The Year in Review: 2012


In the past twelve months, I have edited 46 academic books and works of fiction, drafted a book on racial profiling, co-authored a children’s book, and coached three new writers. Not bad, considering I also moved to the Southern Hemisphere and turned my life, literally, upside down.

My academic editing was for several well-known academic publishers, and I edited manuscripts for several repeat clients, helping them with books that are to be published in numerous countries. That’s the fun of having a world-wide clientele.

My academic editing included subjects as diverse as Christ among the messiahs, realpolitiks, DIY style in Indonesia, Muslim women’s memoirs from across the diaspora, healing of children after sexual abuse, independent film, love’s subtle magic, and workplace bullying in higher education. As I like to say, I’m getting a PhD in Everythingology, and the list of subjects I edited this year gives credence to that belief.

Aside from my academic editing, I also edited two textbooks (math and biology)…which is what most people assume “academic editing” means. Not so. They are two distinct endeavors.

I also worked with three new writers, who are writing a memoir of reincarnation, a series of theological tomes, and an urban novel. Again, extremely diverse subjects. I particularly enjoy working with new writers, helping them to discover their strengths, their voice, and the story they wish to tell.

I miss teaching fiction writing at UCSB Extension, but this is the next best thing. Truth be told, I might enjoy it more than teaching in a classroom, though I do miss the face-to-face interaction.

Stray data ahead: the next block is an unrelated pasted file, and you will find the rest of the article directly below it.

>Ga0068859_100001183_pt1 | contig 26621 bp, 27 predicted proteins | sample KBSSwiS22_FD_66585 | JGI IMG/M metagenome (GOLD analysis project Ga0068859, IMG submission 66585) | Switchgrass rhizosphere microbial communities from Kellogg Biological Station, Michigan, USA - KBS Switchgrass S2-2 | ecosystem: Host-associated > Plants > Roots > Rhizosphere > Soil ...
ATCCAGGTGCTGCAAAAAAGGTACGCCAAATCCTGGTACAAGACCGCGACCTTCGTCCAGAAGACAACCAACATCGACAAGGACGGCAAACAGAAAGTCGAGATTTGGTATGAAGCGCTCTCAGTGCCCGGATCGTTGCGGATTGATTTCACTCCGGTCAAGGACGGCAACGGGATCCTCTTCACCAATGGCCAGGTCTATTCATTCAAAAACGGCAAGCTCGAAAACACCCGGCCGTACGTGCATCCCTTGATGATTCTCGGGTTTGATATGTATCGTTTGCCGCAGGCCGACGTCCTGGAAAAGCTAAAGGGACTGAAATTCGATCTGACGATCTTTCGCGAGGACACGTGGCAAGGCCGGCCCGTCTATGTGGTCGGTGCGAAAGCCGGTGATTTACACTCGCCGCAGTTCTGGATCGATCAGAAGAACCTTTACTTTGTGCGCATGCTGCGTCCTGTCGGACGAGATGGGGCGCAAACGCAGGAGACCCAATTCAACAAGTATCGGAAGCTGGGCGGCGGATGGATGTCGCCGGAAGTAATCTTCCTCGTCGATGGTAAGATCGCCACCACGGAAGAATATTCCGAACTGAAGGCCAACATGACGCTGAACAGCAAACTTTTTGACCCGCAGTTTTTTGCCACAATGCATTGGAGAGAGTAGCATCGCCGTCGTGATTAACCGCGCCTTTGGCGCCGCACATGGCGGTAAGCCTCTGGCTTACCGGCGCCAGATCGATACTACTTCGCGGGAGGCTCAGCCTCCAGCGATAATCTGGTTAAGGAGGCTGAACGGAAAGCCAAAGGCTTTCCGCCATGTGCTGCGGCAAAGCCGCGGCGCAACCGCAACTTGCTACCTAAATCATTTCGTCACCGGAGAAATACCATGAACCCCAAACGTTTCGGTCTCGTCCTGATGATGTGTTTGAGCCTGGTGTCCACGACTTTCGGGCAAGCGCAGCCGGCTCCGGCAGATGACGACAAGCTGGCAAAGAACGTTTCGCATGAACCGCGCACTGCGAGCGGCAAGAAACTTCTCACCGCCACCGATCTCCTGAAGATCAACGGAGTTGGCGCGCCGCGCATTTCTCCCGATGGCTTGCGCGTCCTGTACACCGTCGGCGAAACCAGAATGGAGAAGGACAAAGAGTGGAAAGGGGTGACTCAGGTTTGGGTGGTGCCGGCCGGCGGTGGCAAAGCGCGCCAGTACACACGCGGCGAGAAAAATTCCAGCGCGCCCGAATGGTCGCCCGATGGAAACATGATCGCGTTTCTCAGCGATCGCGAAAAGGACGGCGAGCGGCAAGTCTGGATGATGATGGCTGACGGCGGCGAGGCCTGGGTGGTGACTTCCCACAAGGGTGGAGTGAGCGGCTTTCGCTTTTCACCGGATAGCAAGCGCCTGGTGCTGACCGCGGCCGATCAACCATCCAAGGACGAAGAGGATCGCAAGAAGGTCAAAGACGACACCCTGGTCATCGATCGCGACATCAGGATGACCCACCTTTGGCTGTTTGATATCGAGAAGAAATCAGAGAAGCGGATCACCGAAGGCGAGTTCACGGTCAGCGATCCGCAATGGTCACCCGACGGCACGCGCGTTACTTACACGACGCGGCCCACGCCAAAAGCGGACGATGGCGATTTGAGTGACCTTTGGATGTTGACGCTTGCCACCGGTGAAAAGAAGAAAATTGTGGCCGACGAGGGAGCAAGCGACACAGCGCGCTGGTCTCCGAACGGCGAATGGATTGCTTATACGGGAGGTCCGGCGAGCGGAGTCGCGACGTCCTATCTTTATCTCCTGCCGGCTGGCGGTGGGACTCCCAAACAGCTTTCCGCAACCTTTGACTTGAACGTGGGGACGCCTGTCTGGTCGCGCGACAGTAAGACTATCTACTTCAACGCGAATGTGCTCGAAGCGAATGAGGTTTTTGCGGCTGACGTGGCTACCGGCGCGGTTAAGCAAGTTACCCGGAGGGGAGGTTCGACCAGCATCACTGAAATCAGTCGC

Simply put, I love my job. Here’s to a similarly challenging 2013, and unexpected growth and new avenues of endeavor.

Vile Villains Cancel Class

Archvillain Snidely Whiplash

Well, my Vile, Evil Villains class at UCSD Extension was scheduled to begin today, but it was canceled, due to a dearth of students. I was afraid it was too soon to offer it again, and this time as a five-week course (versus three-week last July). So, it’s been postponed until the Winter session. My next classes begin in July: writing memorable characters and overcoming writer’s block. In the fall, I will teach my Writing with the Senses class again. That was a big hit last year.

It’s too bad the Villain class was postponed. I’ve been developing some great new exercises for developing evil villains and the heroes who will oppose them. I got a lot of great insight from Christopher Booker’s tome “The Seven Basic Plots.” If you’re a writer, you have to get this book. It’s joined Sol Stein’s “On Writing” as one of my favorite resources.

But no effort is ever wasted, so I can use much of what I’ve been developing in my Character class.

Meanwhile, I continue with my Memoir Writing workshops every Wednesday. My current students are on their four series of workshops. Some great writing resulting, and, as to be expected, some much-needed therapy. Writing heals.

Hey, that’s a great idea for a new course! Think I’ll go pitch it right now!

Heroes and Villains

In May, I will be teaching my “Vile, Evil Villains” class again at UCSD Extension. I taught this class last summer for the first time and the course proved so successful that the students rallied to extend it from a three-week class to a five-week class.

The gist of the course is “What makes a hero a hero and a villain a villain?” It’s my belief that villainy follows Newton’s Third Law of Motion: for every action, there is an opposite and equal reaction. A truly evil villain must face off against a truly heroic hero. But both must be flawed, for therein lies the tension. Think how boring Superman would have been without the threat of Kryptonite. Or how evil Snidely Whiplash would be without his love for Pauline. These fundamental, inherent flaws of body or nature are what provide the looming uncertainty: success or failure?

Of course, then there’s the triangle of tension between the hero, the villain, and the Loved One. Oh, so much more to talk about. But we’ll rest here with the fatal flaws.